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Marijuana

Wyoming lawmakers are seeking to strengthen the state's marijuana laws to include non-plant forms of the drug.

Nearly half of adults in Wyoming now support legalizing marijuana for recreational use – up from 37 percent just four years ago, according to a new survey.

The survey, conducted by the Wyoming Survey & Analysis Center at the University of Wyoming, found 49 percent of Wyoming residents support allowing adults to legally possess marijuana for personal use. The poll is the third of a series of biannual studies conducted by researchers since 2014 – two years after Amendment 64 passed in neighboring Colorado legalizing recreational marijuana there.

According to University of Wyoming researchers, support for legalization has risen steadily in that time, with a 12 percentage point boost in favor of legalization for recreational use. Support is particularly strong among people ages 18-24 (63 percent in favor), ages 25-29 (58 percent in favor) and ages 35-44 (53 percent). Also in favor of legalizing recreational marijuana were people between 55-64, who supported legalization at a rate of 61.2 percent.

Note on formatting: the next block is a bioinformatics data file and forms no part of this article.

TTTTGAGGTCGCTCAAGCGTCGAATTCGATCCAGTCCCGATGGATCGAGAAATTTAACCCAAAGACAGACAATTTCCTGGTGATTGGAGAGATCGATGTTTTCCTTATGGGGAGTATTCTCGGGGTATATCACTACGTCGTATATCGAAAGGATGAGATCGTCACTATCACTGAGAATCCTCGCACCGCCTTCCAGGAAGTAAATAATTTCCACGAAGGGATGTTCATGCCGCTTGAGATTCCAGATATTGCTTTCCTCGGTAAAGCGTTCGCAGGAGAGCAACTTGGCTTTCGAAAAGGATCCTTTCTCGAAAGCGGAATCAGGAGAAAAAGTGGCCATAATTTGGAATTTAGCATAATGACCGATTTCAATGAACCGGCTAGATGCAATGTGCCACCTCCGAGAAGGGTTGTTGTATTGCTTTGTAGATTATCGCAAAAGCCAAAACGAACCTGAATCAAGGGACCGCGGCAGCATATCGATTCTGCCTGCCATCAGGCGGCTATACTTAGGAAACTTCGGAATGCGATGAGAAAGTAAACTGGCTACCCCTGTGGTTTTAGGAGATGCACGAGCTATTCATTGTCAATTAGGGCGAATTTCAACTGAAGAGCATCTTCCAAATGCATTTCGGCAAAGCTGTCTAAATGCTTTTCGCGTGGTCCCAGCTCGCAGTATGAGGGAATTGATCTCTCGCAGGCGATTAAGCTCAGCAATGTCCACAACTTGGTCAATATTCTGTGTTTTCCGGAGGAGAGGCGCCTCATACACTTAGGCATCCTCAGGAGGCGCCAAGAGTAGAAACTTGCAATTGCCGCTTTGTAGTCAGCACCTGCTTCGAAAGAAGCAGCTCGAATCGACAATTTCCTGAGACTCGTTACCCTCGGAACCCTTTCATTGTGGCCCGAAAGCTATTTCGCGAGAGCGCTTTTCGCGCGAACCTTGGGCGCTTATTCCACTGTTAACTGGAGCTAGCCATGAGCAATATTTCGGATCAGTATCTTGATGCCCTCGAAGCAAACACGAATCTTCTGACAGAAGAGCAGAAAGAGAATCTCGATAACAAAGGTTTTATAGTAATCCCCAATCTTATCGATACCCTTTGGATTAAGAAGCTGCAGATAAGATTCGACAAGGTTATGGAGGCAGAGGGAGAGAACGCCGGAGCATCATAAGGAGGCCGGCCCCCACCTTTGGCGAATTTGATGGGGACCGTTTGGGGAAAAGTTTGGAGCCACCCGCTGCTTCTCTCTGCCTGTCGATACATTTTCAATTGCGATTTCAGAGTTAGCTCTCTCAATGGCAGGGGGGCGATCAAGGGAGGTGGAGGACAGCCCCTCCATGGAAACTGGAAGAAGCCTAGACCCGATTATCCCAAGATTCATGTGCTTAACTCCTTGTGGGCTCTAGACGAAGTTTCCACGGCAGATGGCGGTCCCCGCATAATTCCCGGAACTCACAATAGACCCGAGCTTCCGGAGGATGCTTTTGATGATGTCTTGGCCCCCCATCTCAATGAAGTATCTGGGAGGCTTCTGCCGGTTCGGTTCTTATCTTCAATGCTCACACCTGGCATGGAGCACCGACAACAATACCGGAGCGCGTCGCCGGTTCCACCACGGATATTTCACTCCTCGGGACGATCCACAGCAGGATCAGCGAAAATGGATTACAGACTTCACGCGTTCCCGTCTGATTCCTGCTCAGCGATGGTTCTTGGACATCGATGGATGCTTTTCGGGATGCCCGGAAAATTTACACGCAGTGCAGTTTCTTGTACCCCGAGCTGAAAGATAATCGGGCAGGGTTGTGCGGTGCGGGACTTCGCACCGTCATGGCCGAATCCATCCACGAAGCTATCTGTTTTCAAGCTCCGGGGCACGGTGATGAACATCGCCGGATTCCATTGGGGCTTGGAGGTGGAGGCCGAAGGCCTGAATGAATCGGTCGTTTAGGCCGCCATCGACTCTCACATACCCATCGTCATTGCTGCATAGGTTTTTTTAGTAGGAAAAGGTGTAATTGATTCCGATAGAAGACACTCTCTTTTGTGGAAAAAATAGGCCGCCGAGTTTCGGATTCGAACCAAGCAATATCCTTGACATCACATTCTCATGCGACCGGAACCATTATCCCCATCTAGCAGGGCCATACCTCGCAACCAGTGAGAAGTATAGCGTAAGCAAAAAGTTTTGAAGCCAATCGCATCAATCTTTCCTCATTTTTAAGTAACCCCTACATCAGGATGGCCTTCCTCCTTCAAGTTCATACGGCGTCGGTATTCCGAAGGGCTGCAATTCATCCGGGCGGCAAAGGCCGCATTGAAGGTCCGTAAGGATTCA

Majority opposition to legalization was seen from those between 45-54 (64 percent opposed), 65-74 (67 percent) and those ages 75 and older (81 percent).

“Despite the increasing dangers of marijuana use, like addiction or drugged driving, young people in particular seem to view marijuana as a safe and natural alternative to alcohol or other illicit drugs,” Rodney Wambeam, a senior research scientist at WYSAC, said in a statement.

Still, the issue has failed to gain much political traction in Wyoming, even after the release of a 2015 report commissioned by Gov. Matt Mead on the potential impacts of legalization and recent bills that sought sentencing reforms for marijuana crimes.

The report

Conducted by both cell phone and landline, the survey polled 607 random Wyoming residents from every county in the state over nine days earlier this month. That approach helped keep the results as close to the actual demographics of the state – including county of residence, age and gender — as possible, senior researcher Brian Harnisch said in an email.

“The final data required very little weighting,” wrote Harnisch. “After weighting, the dataset nearly perfectly matched the actual distribution of voter affiliation in Wyoming as well – which gives us a very high level of confidence in the accuracy of these results for all other survey items.”

While the report is headlined by record-high support for recreational marijuana, the 2018 update also shows overwhelming amounts of support for the legalization of marijuana for medicinal purposes and a steady level of support for easing penalties for those arrested for possession of marijuana.

According to the 2018 report, support for medicinal marijuana rose by 5 percent over the last two years, with support polling higher than 70 percent across all ages surveyed. Meanwhile, 69 percent of Wyoming residents – a slight decrease from the 72 percent reported in 2016 – said they believed that people convicted of possessing small amounts of marijuana should not serve jail time.

Support compared to other states